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Letting the public in: Recreation access during a pandemic

Portrait of Jeff Marsolais in uniform leaning against a Forest Service sign.
Jeff Marsolais, acting director, Recreation, Heritage, and Volunteer Resources.

Last weekend, with the warm springtime weather in California, my wife and I ventured out for a drive in the local national forest. We were like so many other Americans who were out and about, looking for something different to do than staying home while following the current state social distancing orders. I knew not to expect developed recreation sites to be open as the agency had closed them when the governor’s stay at home orders went into place. Though they were “supposed to be closed,” what we found was far different...

The availability of our recreation sites during this pandemic has been a significant challenge and a point of controversy. Our planning efforts early on focused on protecting employees from exposure to COVID-19 and flattening the curve. Closing recreation sites aligned well with “stay at home” orders being issued by governors across the U.S. Line officers in the field made tough choices as they considered risk assessments that showed the consequences of keeping facilities open, limiting services, or closing them.

Compounding the tough choices were the differences in situations across the nation. During the early period of our response, while the Southern Region was at nearly full recreation season operation, the forests in the Rocky Mountain Region were under snow with a peak ski season underway, and many forests in Pacific Northwest and Southwest were transitioning from winter seasons toward summer recreation. It seemed that each state and each national forest had a different set of considerations in their risk assessments.

Back to my trip...we started into the Crystal Basin, noticing a lot more vehicles than we expected, and then we passed a Forest Service boat ramp with a closed parking lot, so, instead, folks unsafely parked cars anywhere they could fit a vehicle.  There had been closed signs on the bulletin boards and some stapled to the entrance signs, but they were removed by the public. Trash was overflowing the bin and the public was camped in the adjacent meadow.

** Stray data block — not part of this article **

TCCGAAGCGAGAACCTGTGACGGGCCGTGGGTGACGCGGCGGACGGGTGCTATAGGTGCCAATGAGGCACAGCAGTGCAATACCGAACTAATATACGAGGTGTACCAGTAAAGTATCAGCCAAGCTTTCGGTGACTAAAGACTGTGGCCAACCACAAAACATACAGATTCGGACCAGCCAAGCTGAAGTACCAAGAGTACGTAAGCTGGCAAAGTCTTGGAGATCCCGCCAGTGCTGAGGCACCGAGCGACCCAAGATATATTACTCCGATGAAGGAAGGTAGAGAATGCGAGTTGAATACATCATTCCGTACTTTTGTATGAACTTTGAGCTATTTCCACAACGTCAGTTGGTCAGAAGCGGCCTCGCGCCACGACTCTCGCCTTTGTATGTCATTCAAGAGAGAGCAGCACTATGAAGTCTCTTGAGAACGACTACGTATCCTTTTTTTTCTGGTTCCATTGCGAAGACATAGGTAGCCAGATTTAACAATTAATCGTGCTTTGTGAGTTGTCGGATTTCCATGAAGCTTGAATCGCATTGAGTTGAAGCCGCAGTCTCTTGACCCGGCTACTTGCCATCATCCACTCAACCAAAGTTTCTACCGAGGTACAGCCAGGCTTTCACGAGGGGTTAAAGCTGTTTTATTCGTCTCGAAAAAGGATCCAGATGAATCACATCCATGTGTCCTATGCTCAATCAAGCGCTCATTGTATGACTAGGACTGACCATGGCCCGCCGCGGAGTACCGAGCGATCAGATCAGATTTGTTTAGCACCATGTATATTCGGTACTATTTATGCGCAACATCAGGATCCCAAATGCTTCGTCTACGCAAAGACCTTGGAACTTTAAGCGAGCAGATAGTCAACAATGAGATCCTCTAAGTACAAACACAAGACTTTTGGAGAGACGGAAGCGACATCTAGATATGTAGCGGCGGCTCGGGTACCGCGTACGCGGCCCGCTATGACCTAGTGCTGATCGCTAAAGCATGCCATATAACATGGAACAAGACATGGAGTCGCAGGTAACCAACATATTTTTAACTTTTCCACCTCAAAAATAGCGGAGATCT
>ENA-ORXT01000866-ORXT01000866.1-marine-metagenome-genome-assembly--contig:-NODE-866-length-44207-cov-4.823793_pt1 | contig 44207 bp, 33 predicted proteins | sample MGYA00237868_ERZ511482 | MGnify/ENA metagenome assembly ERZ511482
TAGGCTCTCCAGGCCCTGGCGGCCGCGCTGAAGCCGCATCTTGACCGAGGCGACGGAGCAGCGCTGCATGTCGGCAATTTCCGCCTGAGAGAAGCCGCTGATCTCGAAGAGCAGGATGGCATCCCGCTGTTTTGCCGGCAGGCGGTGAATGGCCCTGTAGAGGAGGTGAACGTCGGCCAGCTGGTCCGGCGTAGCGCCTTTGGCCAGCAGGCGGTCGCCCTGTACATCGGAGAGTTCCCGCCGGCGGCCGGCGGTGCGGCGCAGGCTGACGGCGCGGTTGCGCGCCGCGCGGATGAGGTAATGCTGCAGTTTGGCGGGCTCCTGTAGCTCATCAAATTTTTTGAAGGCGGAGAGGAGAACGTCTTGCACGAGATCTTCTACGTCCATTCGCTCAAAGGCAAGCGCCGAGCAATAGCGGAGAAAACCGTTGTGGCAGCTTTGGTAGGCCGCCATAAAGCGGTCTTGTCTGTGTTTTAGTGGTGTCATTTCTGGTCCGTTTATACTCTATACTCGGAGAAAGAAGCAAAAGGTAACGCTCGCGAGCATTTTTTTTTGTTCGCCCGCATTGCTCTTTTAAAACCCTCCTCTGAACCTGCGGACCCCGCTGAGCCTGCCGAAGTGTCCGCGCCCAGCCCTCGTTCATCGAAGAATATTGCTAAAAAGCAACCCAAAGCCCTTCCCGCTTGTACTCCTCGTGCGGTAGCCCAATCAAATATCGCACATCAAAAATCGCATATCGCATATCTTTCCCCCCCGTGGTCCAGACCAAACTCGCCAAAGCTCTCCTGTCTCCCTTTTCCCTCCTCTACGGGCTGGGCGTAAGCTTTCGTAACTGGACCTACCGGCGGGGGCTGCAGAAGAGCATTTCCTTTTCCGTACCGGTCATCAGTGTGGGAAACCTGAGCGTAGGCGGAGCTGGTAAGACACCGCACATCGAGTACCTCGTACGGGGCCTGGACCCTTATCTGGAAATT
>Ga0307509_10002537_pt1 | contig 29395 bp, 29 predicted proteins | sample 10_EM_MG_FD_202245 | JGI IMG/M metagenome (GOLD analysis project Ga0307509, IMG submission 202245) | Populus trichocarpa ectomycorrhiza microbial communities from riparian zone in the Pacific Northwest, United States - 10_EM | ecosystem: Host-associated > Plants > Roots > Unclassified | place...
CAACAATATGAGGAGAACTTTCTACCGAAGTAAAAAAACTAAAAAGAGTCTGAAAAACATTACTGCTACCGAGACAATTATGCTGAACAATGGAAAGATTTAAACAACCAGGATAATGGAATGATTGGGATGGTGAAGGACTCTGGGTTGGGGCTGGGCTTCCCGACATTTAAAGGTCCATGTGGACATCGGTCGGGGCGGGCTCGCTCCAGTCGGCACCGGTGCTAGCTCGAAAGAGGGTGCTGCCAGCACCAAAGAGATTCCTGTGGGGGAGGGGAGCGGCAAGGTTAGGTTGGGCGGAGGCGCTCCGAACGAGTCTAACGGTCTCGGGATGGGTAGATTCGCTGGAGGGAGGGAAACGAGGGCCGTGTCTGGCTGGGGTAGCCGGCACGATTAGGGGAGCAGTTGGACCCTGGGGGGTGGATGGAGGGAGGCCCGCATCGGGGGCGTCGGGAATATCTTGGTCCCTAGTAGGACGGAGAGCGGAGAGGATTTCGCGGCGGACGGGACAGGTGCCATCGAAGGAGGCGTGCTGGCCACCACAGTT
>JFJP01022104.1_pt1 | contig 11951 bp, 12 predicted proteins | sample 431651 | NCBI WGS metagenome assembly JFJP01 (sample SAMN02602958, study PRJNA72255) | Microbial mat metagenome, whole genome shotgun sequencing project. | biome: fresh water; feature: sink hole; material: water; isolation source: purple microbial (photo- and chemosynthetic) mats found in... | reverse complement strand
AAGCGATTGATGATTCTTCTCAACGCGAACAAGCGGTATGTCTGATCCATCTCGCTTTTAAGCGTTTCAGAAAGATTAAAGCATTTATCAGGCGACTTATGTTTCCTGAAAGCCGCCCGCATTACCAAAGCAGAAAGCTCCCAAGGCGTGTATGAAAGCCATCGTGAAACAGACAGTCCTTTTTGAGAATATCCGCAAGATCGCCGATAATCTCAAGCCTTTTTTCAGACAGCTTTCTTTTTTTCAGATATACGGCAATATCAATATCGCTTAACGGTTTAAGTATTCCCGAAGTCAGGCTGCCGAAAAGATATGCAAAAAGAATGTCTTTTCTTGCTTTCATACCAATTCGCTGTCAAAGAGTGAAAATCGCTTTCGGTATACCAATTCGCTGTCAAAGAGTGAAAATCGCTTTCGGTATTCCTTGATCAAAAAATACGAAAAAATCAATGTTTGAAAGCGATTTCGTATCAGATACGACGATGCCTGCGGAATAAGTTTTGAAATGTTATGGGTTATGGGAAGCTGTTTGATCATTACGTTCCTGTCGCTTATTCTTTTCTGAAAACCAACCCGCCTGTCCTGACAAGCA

Down the road a little further, with a wide-open gate at the entrance, we drove into one of our favorite lakeside campgrounds to check it out. Inside were some of our finest agency employees... two law enforcement officers and a local recreation technician. They were all dealing with the gate that had been vandalized and left open, leading to occupation of several of the campsites. It was evident that with the warming weather and changing stay at home orders the public wanted to be outside and enjoy their national forest. It also became clear that trying to manage facilities as closed was, at least here, not necessarily better than trying to keep them open. The good news was the agency was well underway with plans to reopen facilities; the bad news was that it would still take a few weeks to get them ready.

We have learned a lot over the last few months. When our COVID-19 response started, in order to limit agency employees from exposure, the decision to close recreation facilities seemed best. It anchored to our values of safety and interdependence because states were moving to keep citizens home in an effort limit exposure and flatten the curve. Now, many weeks later, armed with a lot of new information and to align with changing orders from the states, it might be better to mitigate risks of exposure with our commitment to managing use while increasing our risk mitigations. Our approaches need not follow the standard playbook. Maybe facilities can close for two days a week so they can be serviced without person-to-person exposure to our staff. Maybe we open a facility but don’t provide a full array of services. These decisions to shift our strategies must also anchor to our values of safety and interdependence.

Being out in the forest and seeing the issues being faced by our staff in the field has been a good reminder for me about the importance of our work. The national forests of America are important to the people of the U.S. And with more than 193 million acres, 159,000 miles of trails and more than 10,000 facilities, it’s no wonder why the public loves them. They have been a refuge during this health crisis and been a place where our citizens have gone to find relief during this pandemic.

Taking stock of the trip, I realized just how I am proud to be a member of the Forest Service and of the work we do for the visitors to our forests.